Halloween dates back to an ancient Celtic festival. The Celts, who lived 2,000 years ago in the area of Ireland, the United Kingdom and northern France, celebrated their new year on 1st November. This day showed that the summer was over and winter had come. Because of the cold and darkness, winter was associated with human death.
Celts believed that on Halloween night the ghosts of the dead returned to earth. With their help, the Druids or Celtic priests, could predict the future. It was important because people depended on the natural world which was dangerous and changeable. They wanted to know what their life would be like in the next year.
For this event the Druids built big bonfires, where the people gathered to burn crops and animals. It was a gift to the Celtic gods. During the celebration, the Celts wore costumes made of animal heads and skins. They sang, danced and listened to the stories the Druids told them. When the celebration was over, they went home and brought burning pieces of wood with them. They lit their fires and hoped it would ensure good fortune and protect the family during the winter.
The first celebrations of Halloween in America were public events. Neighbours got together to celebrate the harvest and tell each other stories of the dead. They also sang and danced. By the middle of the nineteenth century, these autumn festivals were common, but Halloween was not yet celebrated everywhere in the country.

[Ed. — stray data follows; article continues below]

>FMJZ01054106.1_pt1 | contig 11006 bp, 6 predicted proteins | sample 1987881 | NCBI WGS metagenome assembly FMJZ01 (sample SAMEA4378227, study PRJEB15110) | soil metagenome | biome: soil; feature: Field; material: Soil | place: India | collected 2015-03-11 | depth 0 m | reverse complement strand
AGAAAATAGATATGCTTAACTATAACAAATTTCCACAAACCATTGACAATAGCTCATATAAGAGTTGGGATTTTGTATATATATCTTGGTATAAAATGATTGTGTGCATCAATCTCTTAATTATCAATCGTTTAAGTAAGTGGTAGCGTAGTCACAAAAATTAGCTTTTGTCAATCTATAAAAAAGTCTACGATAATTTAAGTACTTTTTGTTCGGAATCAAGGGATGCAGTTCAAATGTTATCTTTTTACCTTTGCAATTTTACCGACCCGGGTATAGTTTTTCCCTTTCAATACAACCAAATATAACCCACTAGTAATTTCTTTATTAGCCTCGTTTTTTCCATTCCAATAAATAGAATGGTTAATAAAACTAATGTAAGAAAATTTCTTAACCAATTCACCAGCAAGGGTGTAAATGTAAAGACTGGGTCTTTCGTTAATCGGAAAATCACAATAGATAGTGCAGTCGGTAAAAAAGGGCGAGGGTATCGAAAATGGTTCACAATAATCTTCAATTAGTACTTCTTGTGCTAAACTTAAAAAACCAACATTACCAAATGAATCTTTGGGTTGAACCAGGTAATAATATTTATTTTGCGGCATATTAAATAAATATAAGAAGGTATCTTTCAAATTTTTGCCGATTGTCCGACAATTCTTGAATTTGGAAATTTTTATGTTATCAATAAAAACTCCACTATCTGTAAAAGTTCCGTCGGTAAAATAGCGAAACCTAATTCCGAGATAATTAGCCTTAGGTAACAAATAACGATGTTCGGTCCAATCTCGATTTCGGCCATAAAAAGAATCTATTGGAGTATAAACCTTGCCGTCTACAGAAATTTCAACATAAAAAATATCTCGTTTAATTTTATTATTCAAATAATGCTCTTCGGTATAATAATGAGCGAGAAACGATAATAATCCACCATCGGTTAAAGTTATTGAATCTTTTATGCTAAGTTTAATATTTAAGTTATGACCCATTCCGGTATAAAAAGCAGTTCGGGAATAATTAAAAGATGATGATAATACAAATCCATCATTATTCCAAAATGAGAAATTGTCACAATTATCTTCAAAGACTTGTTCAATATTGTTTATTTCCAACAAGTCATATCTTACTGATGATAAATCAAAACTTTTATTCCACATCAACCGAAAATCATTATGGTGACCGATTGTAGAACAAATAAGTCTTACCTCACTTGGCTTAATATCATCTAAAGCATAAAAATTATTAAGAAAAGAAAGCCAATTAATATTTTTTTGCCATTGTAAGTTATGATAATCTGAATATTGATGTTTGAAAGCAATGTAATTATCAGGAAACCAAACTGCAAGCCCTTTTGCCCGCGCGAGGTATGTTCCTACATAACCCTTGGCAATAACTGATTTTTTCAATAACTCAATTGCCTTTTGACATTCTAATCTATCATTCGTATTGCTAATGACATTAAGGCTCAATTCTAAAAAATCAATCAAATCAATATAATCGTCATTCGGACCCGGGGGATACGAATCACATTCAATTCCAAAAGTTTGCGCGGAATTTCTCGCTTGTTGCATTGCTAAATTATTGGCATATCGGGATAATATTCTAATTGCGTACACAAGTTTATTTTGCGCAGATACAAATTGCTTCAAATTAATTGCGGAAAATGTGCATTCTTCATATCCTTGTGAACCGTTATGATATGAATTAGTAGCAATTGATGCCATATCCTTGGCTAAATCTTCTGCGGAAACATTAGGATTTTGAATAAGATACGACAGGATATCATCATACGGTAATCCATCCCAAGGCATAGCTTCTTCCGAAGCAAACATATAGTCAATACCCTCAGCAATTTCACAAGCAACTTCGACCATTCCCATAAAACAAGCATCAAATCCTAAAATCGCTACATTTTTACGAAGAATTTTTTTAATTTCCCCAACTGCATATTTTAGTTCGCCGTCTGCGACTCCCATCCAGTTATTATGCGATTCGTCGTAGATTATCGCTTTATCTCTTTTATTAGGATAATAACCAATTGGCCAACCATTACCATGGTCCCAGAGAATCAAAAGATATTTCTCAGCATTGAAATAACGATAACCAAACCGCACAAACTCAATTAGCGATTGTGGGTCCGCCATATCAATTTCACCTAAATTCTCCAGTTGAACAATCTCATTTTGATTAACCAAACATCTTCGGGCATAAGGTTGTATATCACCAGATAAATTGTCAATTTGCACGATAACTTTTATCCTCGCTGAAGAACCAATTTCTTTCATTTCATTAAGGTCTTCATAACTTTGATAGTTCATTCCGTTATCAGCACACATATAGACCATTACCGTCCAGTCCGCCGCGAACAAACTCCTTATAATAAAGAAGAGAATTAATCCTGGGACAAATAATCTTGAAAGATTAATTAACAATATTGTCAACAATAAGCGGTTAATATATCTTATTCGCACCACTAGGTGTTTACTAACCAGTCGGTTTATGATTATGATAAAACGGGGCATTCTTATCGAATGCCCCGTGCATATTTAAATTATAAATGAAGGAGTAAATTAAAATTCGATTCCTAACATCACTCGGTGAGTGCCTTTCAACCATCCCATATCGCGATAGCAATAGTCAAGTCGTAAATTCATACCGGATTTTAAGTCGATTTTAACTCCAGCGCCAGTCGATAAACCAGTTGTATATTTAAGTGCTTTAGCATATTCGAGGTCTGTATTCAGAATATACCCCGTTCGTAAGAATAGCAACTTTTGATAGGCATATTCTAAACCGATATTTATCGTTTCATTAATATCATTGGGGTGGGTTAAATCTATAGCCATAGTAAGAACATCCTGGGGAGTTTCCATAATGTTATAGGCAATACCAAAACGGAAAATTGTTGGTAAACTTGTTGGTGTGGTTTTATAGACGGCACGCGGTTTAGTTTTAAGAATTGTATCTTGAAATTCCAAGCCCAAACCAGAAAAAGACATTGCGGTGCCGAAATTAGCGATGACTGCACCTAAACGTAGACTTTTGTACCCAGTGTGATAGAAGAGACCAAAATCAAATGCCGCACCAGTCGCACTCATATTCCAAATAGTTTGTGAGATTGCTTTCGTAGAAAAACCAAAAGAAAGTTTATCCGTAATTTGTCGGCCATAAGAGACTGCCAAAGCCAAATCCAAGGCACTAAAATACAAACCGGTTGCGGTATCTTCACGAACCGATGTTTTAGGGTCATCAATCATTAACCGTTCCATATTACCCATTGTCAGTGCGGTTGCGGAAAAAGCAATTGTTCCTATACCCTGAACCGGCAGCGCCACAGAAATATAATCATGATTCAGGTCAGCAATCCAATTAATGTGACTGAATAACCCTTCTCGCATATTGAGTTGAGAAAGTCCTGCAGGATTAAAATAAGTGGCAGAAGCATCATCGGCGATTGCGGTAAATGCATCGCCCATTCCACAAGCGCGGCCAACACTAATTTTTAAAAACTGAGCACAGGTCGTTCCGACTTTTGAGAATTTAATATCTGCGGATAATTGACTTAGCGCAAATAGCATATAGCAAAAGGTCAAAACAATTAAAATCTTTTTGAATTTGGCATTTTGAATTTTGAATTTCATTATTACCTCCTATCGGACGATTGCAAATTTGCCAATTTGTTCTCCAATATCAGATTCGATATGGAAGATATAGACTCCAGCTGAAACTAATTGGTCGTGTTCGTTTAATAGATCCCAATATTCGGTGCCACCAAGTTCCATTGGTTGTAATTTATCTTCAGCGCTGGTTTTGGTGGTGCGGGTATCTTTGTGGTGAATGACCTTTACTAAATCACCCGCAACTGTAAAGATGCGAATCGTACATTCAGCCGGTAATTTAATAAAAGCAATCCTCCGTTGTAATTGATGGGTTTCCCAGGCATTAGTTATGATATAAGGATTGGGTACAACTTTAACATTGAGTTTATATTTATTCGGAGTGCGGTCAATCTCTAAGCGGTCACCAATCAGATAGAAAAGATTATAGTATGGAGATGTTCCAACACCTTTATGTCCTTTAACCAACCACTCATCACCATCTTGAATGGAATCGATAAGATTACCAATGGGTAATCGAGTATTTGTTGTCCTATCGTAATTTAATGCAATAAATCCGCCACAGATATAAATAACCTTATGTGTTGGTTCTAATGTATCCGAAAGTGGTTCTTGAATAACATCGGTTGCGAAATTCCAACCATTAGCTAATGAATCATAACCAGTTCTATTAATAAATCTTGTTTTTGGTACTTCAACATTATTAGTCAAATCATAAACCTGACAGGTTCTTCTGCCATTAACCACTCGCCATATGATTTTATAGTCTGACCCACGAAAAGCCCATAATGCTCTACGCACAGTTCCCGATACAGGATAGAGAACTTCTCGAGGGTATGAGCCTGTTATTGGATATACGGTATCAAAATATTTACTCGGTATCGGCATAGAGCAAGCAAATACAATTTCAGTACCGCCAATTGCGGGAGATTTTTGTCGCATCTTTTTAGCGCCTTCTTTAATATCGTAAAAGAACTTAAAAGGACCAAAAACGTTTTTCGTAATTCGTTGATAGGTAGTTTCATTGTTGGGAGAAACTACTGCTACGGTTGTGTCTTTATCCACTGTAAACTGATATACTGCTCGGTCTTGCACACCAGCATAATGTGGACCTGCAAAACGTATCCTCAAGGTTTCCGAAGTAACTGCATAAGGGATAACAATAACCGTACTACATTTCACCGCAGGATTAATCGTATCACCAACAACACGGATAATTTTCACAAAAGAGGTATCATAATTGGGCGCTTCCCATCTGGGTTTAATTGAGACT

In the second half of the nineteenth century, lots of immigrants started coming to America. They helped to make the celebration of Halloween a popular national event. Americans began to dress up in frightening costumes and go from house to house asking for food or money. The most popular characters were witches, ghosts, and vampires. Everyone tried to look as ugly and scary as possible.
Halloween is closely associated with the Jack-o’-lantern, a pumpkin with a candle inside that shines through the holes to make a horrible face. Most people think that the Jack-o’-lantern is an American tradition. However, the original Jack-o’-lantern was not a pumpkin but a man who, according to the old Irish legend, played a trick on the devil himself. He was punished for that and was accepted neither to heaven nor to hell. The Irish people shared the legend with the Americans and showed them how to make Jack-o’-lantern out of the pumpkin.
By the 1930s, Halloween had been celebrated with parades, town-wide parties and lots of other entertainment. Later a new tendency appeared. By the 1950s, Halloween had changed into a holiday directed mainly at children. On that evening children in costumes travel from house to house in order to ask for treats (such as some sweets, a small present or a few coins) with the question “Trick or treat?” The trick is a threat (usually not working) to perform mischief on the owner of the house if no treat is given. “Trick or treat?” has become a traditional practice on Halloween in many countries.
|10||For the Celts Halloween was associated with the change of the seasons.
|11||The Celts paid the priests for their predictions.
|12||In ancient times fires were prohibited on Halloween night.
|13||The church strongly disapproved of Halloween celebration in America.
|14||Halloween came to the USA only in the 20th century.
|15||The Irish immigrants taught Americans how to use pumpkins for Halloween ceremonies.
|16||From the middle of the 20th century, children have taken an active part in Halloween celebrations.
|17||“Trick or treat” means “we wish you good luck”.